A 2023 Reduction in Income Limits is Possible

The Census Bureau has announced that it will not release a one-year American Community Survey (ACS) for 2020. Without this survey, the Department of Housing & Urban Development (HUD) will almost certainly be restricted to the use of the five-year ACS data to determine income limits.

Novogradac, an Accounting and Consulting firm, conducted research that indicates the change from the one-year to the five-year ACS will result in area median income limits (AMI) that average 3.5% lower than they would be under the one-year ACS.

This reduction is a result of the income calculation methodology used by HUD. HUD generally uses the ACS data from three years prior to the income limit year. They then combine this with data from the Consumer Price Index (CPI) to trend ACS data for the appropriate income year. For example, the 2022 income limits will use 2019 ACS data. However, the 2020 ACS data will be used for the 2023 limits.

Since HUD will not have access to 2020 ACS one-year data, the Agency will use the five-year ACS. All data collected during the five-year period will be given the same weight, so the five-year ACS data for 2020 will cover the period from 2016 – 2020. It is likely that the five-year ACS will be less than the one-year ACS.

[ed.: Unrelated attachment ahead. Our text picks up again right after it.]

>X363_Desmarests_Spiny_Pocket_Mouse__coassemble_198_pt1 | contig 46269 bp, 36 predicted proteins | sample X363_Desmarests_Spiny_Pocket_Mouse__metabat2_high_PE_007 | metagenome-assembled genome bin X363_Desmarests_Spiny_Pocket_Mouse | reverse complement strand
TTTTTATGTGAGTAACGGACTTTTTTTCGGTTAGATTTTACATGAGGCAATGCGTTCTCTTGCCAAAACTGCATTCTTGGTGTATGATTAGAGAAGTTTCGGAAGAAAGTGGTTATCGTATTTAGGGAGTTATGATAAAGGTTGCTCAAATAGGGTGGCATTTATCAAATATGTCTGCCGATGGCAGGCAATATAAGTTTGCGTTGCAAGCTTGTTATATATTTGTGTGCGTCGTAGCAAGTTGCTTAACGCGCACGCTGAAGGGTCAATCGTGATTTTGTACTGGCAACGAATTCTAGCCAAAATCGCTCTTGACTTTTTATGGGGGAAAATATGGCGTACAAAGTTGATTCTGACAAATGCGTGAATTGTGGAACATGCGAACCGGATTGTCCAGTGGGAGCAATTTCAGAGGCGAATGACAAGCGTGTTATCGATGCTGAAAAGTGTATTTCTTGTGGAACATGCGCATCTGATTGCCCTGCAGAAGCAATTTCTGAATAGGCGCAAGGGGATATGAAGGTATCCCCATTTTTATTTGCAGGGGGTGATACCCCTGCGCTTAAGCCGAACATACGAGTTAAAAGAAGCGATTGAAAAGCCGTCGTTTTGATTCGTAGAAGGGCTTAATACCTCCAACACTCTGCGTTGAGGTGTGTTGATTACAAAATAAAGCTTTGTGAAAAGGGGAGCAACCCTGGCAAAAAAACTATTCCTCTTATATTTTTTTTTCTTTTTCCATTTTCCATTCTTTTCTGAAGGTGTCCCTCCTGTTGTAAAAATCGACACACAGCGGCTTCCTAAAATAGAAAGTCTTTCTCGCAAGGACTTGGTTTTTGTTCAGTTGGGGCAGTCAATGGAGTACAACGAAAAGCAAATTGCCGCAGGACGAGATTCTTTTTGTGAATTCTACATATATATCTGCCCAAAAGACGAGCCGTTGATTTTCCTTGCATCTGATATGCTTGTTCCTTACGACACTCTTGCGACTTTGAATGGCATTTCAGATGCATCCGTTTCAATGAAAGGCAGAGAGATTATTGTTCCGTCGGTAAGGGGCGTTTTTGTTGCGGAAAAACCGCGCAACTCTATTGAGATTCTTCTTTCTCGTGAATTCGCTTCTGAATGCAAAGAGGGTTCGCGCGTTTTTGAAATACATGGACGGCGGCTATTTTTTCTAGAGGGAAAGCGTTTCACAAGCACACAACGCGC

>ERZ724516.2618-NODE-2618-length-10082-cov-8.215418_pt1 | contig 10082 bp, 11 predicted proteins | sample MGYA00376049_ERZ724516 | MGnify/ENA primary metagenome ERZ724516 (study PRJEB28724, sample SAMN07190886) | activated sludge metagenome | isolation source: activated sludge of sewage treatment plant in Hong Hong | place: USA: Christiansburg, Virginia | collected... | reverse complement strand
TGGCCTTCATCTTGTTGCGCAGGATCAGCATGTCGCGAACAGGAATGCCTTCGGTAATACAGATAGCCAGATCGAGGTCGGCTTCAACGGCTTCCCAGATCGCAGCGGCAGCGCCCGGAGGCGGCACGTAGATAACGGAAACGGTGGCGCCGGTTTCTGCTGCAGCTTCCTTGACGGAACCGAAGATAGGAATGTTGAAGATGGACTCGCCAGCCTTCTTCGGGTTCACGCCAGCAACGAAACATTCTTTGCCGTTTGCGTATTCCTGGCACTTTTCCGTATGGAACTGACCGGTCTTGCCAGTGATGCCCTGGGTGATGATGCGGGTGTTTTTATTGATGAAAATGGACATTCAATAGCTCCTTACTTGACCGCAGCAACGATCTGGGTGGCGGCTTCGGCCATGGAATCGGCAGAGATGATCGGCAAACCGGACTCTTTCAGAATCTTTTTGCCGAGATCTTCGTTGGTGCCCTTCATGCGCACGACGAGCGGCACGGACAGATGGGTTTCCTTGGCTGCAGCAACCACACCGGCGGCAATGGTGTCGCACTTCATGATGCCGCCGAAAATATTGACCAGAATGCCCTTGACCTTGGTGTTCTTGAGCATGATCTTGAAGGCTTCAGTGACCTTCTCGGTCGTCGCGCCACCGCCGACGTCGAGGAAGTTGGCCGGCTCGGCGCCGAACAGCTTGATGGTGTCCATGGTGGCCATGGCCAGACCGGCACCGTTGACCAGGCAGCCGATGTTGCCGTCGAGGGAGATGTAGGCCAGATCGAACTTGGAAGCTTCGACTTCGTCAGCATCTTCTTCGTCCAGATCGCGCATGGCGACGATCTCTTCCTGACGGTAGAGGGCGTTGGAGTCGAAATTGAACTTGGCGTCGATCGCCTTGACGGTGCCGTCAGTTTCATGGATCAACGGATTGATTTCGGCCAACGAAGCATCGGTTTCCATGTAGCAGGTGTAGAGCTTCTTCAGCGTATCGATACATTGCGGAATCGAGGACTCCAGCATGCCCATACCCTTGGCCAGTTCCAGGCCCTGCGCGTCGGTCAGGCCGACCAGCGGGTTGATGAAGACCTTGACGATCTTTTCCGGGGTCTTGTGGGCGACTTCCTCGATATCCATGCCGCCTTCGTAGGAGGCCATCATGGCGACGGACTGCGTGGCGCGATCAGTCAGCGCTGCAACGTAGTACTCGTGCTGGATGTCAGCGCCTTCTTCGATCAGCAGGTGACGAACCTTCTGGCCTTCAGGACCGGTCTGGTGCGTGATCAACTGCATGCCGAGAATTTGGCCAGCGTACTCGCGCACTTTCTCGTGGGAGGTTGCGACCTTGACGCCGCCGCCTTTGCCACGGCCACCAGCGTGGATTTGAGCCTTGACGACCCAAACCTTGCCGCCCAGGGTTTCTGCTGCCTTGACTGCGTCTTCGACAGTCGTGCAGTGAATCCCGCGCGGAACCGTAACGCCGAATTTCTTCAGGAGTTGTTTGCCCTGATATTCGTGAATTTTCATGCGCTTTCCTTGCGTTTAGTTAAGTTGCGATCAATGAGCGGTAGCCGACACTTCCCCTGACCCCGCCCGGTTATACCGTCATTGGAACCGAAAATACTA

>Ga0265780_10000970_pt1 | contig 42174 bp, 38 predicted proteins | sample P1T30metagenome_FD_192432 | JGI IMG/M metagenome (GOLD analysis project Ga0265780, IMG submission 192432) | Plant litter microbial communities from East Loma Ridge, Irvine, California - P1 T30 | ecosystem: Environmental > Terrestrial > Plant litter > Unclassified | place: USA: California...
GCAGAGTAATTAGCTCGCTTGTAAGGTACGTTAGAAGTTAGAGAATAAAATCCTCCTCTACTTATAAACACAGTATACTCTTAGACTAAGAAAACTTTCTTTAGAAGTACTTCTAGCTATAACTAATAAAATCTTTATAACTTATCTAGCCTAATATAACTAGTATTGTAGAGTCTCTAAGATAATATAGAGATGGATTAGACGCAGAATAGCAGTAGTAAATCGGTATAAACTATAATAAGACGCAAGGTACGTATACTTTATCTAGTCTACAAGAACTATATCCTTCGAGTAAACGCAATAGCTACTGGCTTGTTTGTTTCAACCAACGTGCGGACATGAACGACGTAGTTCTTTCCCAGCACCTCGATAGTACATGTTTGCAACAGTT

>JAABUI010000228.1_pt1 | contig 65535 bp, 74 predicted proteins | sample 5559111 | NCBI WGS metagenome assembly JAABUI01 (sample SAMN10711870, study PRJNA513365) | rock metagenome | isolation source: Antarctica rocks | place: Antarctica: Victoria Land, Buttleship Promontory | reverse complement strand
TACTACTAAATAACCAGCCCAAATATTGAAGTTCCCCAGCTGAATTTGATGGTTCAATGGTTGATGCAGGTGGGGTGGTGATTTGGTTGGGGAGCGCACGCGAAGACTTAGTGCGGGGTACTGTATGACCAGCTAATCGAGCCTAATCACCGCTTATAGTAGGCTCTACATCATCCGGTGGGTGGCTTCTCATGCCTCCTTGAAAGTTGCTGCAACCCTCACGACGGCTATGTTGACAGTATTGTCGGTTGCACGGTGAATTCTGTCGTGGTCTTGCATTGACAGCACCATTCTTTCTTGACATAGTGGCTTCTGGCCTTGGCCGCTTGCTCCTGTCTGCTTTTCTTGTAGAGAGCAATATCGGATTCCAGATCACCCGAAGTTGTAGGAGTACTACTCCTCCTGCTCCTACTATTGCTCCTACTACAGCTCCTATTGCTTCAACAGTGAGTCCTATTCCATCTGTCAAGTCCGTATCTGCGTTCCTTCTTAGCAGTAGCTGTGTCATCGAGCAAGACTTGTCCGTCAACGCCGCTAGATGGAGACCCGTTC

As part of their study, Novogradac examined the historical variance between the one-year and five-year ACS for all metropolitan statistical areas (MSAs) in the country for ACS years ending in 2017 – 2019 (2019 is the most recent ACS year available).

On average, the one-year ACS was 3.71% higher than the five-year ACS. In 82% of areas, the one-year result was higher than the five-year.

The impact of the five-year average is more striking in larger MSAs. Of the 30 largest MSAs (including all those with a population of more than 2.1 million), none had a one-year ACS that was lower than the five-year ACS.  For these areas, the one-year ACS was on average 4.92% higher than the five-year ACS and was 5.44% higher in 2019.

The eight areas with a population of more than five million had a one-year ACS higher than the five-year ACS in each of the three years included in the sample.

Novogradac is clear in their findings that incomes will not necessarily be 3.5% lower on average than they will be in 2022. It means that limits will grow 3.5% slower than they otherwise would have. For example, if an area was projected to have a 5% increase from 2022 to 2023 based on the one-year ACS, the increase would only be 1.5%. Areas projecting less than a 3.5% increase for 2023 can expect actual reductions in income limits. This will have a substantial impact on rents and properties being underwritten for a 2023 placed-in-service date will have to take this into consideration.

This is an important study and owners and agencies should carefully review potential impacts in planning for 2023.